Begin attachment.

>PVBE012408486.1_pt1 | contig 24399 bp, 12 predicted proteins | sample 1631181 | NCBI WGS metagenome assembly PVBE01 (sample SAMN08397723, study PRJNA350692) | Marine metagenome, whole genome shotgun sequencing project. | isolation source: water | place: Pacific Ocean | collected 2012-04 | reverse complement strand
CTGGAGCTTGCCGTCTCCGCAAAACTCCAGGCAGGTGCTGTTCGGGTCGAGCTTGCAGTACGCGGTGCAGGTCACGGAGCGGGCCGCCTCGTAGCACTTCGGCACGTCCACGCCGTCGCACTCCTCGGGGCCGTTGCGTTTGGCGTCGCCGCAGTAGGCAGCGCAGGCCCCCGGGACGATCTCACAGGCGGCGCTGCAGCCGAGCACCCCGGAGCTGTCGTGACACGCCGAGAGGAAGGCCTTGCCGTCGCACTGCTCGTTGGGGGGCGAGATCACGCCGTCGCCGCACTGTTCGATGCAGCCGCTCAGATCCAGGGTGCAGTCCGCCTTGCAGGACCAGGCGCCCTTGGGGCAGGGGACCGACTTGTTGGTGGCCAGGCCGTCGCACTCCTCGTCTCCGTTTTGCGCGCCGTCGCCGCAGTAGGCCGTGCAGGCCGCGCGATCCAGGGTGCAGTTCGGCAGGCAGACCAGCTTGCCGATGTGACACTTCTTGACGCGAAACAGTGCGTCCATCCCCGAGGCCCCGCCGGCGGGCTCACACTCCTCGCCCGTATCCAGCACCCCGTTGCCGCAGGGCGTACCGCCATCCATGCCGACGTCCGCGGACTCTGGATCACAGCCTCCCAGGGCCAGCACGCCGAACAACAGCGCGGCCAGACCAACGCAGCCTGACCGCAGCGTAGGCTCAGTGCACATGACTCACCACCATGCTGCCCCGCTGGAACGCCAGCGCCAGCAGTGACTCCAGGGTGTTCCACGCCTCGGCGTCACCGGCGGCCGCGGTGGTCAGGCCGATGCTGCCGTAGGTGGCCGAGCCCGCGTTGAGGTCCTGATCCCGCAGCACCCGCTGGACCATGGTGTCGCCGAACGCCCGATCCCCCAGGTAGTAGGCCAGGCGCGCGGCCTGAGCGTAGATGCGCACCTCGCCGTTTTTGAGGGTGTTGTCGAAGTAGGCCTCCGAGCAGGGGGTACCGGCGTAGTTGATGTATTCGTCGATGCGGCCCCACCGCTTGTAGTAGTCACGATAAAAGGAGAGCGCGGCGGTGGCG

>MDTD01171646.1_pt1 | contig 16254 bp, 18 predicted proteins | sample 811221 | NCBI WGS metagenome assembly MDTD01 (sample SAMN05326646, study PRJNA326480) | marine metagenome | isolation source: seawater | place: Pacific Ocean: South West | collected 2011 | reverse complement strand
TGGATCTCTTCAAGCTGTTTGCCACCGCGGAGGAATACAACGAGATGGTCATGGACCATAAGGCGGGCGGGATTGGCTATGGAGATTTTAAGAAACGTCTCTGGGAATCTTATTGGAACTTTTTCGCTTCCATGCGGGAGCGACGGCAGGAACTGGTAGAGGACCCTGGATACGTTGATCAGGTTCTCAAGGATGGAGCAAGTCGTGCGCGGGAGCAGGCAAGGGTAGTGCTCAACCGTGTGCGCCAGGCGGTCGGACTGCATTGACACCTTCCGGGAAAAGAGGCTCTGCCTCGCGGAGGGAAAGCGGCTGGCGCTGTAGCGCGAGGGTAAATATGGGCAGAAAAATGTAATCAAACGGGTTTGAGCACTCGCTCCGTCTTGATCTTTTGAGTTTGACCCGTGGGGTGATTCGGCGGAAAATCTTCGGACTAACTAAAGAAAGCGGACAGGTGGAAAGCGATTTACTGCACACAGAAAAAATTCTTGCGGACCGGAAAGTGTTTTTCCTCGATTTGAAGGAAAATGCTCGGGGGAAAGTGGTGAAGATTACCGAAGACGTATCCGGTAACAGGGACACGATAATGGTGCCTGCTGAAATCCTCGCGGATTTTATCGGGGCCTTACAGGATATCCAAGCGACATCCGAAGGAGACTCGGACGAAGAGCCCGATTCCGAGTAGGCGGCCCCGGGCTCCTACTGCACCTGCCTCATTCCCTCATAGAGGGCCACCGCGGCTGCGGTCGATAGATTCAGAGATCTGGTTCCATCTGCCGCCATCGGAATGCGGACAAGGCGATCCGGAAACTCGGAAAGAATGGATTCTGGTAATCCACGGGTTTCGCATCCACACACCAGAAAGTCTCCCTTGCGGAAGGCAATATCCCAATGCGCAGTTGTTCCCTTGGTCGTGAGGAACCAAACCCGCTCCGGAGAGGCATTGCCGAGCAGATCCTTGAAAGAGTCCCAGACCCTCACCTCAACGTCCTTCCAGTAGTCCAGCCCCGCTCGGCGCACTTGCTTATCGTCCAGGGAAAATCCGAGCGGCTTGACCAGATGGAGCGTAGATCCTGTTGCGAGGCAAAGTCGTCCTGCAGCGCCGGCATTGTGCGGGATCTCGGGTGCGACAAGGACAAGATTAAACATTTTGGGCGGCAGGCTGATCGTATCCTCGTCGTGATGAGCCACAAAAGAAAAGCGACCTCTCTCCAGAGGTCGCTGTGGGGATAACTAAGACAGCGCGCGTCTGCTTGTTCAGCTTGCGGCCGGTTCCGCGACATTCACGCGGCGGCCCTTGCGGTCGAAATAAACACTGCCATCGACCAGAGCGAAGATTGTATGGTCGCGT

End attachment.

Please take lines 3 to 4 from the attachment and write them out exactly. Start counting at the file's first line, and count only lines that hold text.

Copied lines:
>MDTD01171646.1_pt1 | contig 16254 bp, 18 predicted proteins | sample 811221 | NCBI WGS metagenome assembly MDTD01 (sample SAMN05326646, study PRJNA326480) | marine metagenome | isolation source: seawater | place: Pacific Ocean: South West | collected 2011 | reverse complement strand
TGGATCTCTTCAAGCTGTTTGCCACCGCGGAGGAATACAACGAGATGGTCATGGACCATAAGGCGGGCGGGATTGGCTATGGAGATTTTAAGAAACGTCTCTGGGAATCTTATTGGAACTTTTTCGCTTCCATGCGGGAGCGACGGCAGGAACTGGTAGAGGACCCTGGATACGTTGATCAGGTTCTCAAGGATGGAGCAAGTCGTGCGCGGGAGCAGGCAAGGGTAGTGCTCAACCGTGTGCGCCAGGCGGTCGGACTGCATTGACACCTTCCGGGAAAAGAGGCTCTGCCTCGCGGAGGGAAAGCGGCTGGCGCTGTAGCGCGAGGGTAAATATGGGCAGAAAAATGTAATCAAACGGGTTTGAGCACTCGCTCCGTCTTGATCTTTTGAGTTTGACCCGTGGGGTGATTCGGCGGAAAATCTTCGGACTAACTAAAGAAAGCGGACAGGTGGAAAGCGATTTACTGCACACAGAAAAAATTCTTGCGGACCGGAAAGTGTTTTTCCTCGATTTGAAGGAAAATGCTCGGGGGAAAGTGGTGAAGATTACCGAAGACGTATCCGGTAACAGGGACACGATAATGGTGCCTGCTGAAATCCTCGCGGATTTTATCGGGGCCTTACAGGATATCCAAGCGACATCCGAAGGAGACTCGGACGAAGAGCCCGATTCCGAGTAGGCGGCCCCGGGCTCCTACTGCACCTGCCTCATTCCCTCATAGAGGGCCACCGCGGCTGCGGTCGATAGATTCAGAGATCTGGTTCCATCTGCCGCCATCGGAATGCGGACAAGGCGATCCGGAAACTCGGAAAGAATGGATTCTGGTAATCCACGGGTTTCGCATCCACACACCAGAAAGTCTCCCTTGCGGAAGGCAATATCCCAATGCGCAGTTGTTCCCTTGGTCGTGAGGAACCAAACCCGCTCCGGAGAGGCATTGCCGAGCAGATCCTTGAAAGAGTCCCAGACCCTCACCTCAACGTCCTTCCAGTAGTCCAGCCCCGCTCGGCGCACTTGCTTATCGTCCAGGGAAAATCCGAGCGGCTTGACCAGATGGAGCGTAGATCCTGTTGCGAGGCAAAGTCGTCCTGCAGCGCCGGCATTGTGCGGGATCTCGGGTGCGACAAGGACAAGATTAAACATTTTGGGCGGCAGGCTGATCGTATCCTCGTCGTGATGAGCCACAAAAGAAAAGCGACCTCTCTCCAGAGGTCGCTGTGGGGATAACTAAGACAGCGCGCGTCTGCTTGTTCAGCTTGCGGCCGGTTCCGCGACATTCACGCGGCGGCCCTTGCGGTCGAAATAAACACTGCCATCGACCAGAGCGAAGATTGTATGGTCGCGT